Century-Old Hindu Temple is Singapore’s 67th National Monument

Hindu_generic_Thinkstock_360_1SINGAPORE:  A 155-year-old Hindu temple in Singapore was on Monday declared the 67th national monument of the country, becoming the third Hindu temple on the list.

The Sri Thendayuthapani Temple, built in 1859 by the Nattukottai Chettiars, was gazetted by the National Heritage Board (NHB) as a national monument.

The board said the temple is socially, culturally, historically and architecturally significant.

Known to be pioneers of modern banking, the Chettiars who centred their economic and religious activities around the temple first arrived in Singapore in the early 1800s, and were traders, merchant bankers and financiers.

It is the third Hindu temple to be part of the list.

The Sri Thendayuthapani Temple was established in 1859, rebuilt in the early 1980s, completed in 1983, and consecrated later that year.

The temple was re-consecrated on November 27, 2009 after its latest renovations, following the Hindu tradition of renewing temple buildings every 12 years.

The Hindu deity, the temple is dedicated to, is commonly known by three names: Murugan, Subramanian and Sri Thendayuthapani.

The main sanctum of the temple houses the statue of Murugan, while the statues of Shiva — also known as Sundareswarar — and his consort, Sakthi — also known as Meenakshi — are housed in separate sanctums.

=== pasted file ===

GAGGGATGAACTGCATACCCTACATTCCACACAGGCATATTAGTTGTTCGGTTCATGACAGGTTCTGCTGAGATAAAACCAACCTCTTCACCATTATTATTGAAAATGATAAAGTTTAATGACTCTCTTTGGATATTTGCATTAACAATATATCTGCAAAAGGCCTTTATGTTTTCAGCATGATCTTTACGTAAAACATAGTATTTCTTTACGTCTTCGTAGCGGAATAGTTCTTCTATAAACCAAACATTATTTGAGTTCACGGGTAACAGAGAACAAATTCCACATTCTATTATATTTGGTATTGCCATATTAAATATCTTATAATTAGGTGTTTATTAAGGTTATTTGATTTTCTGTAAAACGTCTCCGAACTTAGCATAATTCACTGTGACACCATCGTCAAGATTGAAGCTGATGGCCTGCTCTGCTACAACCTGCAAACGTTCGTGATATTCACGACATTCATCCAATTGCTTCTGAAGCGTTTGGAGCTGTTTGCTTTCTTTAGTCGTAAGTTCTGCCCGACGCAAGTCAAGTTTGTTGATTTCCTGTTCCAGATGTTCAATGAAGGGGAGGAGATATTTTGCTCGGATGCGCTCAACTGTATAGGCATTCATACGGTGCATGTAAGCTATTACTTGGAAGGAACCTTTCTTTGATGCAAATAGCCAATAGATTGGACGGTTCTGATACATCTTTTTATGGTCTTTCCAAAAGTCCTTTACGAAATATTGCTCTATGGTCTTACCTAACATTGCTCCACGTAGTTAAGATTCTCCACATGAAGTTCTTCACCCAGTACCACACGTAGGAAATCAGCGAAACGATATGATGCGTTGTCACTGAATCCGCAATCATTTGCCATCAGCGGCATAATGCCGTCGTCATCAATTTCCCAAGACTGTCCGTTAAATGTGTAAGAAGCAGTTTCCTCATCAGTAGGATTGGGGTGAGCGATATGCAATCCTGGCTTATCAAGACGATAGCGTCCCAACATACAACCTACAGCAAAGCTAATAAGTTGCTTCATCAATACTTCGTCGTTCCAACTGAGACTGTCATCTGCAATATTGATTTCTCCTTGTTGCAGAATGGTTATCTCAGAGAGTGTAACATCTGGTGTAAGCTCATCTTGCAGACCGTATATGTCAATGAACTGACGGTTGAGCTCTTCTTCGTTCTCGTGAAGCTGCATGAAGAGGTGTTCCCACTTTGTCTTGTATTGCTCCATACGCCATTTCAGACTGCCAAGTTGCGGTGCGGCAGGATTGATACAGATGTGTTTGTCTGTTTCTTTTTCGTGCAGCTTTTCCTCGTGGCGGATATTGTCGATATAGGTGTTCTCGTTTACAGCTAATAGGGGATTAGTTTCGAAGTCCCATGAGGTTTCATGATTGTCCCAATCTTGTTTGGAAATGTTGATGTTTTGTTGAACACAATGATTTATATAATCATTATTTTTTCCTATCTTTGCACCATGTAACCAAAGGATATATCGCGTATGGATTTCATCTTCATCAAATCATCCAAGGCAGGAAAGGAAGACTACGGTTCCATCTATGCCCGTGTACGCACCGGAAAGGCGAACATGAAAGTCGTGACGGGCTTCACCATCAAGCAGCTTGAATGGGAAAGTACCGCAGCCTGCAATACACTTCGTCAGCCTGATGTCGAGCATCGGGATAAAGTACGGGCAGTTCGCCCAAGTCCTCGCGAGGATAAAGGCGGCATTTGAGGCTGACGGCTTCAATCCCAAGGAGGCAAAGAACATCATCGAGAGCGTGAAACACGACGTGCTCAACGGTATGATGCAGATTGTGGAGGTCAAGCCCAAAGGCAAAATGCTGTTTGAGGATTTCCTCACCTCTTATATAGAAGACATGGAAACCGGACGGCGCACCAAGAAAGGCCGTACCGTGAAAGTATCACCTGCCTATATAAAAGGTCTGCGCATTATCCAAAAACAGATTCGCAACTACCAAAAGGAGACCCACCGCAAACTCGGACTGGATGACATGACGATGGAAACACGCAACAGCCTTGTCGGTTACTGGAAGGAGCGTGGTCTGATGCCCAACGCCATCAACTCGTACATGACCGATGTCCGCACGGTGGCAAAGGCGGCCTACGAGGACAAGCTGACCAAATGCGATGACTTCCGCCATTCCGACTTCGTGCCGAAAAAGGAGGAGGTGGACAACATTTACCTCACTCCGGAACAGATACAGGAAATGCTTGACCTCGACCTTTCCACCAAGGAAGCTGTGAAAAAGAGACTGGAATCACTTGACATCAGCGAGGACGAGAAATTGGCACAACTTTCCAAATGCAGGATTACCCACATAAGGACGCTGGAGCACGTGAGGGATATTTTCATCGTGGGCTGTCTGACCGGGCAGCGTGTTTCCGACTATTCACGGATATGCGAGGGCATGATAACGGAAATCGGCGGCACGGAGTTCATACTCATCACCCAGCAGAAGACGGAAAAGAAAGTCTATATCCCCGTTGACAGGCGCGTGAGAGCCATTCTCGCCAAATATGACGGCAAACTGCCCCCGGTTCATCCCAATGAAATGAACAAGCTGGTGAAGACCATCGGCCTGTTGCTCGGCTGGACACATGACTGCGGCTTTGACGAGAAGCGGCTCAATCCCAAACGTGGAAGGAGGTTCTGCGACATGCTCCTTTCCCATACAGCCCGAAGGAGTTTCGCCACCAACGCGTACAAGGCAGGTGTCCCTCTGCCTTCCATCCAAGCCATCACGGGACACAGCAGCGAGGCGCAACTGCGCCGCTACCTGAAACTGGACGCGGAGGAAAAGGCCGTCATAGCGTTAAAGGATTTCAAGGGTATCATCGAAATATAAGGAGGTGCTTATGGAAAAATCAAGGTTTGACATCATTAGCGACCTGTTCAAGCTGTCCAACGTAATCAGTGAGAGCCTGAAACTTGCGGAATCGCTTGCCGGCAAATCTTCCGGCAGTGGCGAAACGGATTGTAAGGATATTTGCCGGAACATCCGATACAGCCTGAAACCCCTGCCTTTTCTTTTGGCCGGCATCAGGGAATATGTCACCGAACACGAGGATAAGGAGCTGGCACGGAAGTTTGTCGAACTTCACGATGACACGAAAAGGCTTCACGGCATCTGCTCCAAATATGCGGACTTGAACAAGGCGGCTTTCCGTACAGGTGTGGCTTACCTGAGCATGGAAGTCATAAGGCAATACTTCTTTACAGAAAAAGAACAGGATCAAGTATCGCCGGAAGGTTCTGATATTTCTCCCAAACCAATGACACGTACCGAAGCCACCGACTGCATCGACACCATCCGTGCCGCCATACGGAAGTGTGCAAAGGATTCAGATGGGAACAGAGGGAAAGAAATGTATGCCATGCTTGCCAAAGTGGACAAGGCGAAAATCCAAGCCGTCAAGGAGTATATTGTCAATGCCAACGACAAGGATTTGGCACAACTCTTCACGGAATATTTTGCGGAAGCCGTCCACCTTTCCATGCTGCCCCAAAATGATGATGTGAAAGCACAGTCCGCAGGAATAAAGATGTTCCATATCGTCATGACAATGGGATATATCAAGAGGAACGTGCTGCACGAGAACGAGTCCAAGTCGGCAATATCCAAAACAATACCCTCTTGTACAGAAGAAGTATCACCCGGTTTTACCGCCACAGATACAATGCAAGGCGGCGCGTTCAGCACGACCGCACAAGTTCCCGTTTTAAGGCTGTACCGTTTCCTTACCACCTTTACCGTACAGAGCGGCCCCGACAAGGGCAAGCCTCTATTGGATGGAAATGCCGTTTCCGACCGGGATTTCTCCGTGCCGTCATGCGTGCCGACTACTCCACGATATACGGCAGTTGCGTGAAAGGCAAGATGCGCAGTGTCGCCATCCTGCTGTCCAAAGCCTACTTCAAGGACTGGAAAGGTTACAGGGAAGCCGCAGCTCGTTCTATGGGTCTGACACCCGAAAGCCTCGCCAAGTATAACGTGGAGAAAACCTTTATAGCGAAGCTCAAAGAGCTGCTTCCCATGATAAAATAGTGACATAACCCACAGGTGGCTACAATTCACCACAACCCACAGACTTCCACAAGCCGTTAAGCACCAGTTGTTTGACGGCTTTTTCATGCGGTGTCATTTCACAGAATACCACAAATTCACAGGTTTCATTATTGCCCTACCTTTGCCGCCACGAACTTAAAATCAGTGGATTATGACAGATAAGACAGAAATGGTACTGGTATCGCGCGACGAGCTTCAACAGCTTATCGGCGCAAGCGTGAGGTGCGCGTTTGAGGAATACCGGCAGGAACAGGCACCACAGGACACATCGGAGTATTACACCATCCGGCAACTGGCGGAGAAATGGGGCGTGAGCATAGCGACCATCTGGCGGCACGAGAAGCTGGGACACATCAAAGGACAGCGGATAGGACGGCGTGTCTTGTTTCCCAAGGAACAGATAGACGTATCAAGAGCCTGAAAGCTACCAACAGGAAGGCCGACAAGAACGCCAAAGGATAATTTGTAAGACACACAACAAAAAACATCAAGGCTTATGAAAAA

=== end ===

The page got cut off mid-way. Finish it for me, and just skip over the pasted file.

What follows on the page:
The temple is widely known as the Chettiar temple. The Chettiars are known to worship Murugan, and have dedicated many temples to this Hindu deity all over the world.

The Sri Thendayuthapani Temple is the older of the two temples built by the Chettiar community in Singapore – the other is the Sri Layan Sithi Vinayagar Temple built in 1925.

Besides using the Sri Thendayuthapani Temple primarily as a place of worship, the community also interacted and built their business network there.

The temple also functioned as a financial institution for the Chettiars, who were well-known for issuing loans at low interest rates, and generous in allowing their clients time to settle their debts.

The Chettiars are believed to have introduced Thaipusam, a Hindu festival, to Southeast Asia in the 19th century.

In Singapore, a procession typically takes place between the two Chettiar temples on the eve of Thaipusam.

On the actual day, a larger and grander procession starts at the Sri Srinivasa Perumal Temple on Serangoon Road in Little India, passes through several other Hindu temples, and ends at the Sri Thendayuthapani temple.

Source: NDTV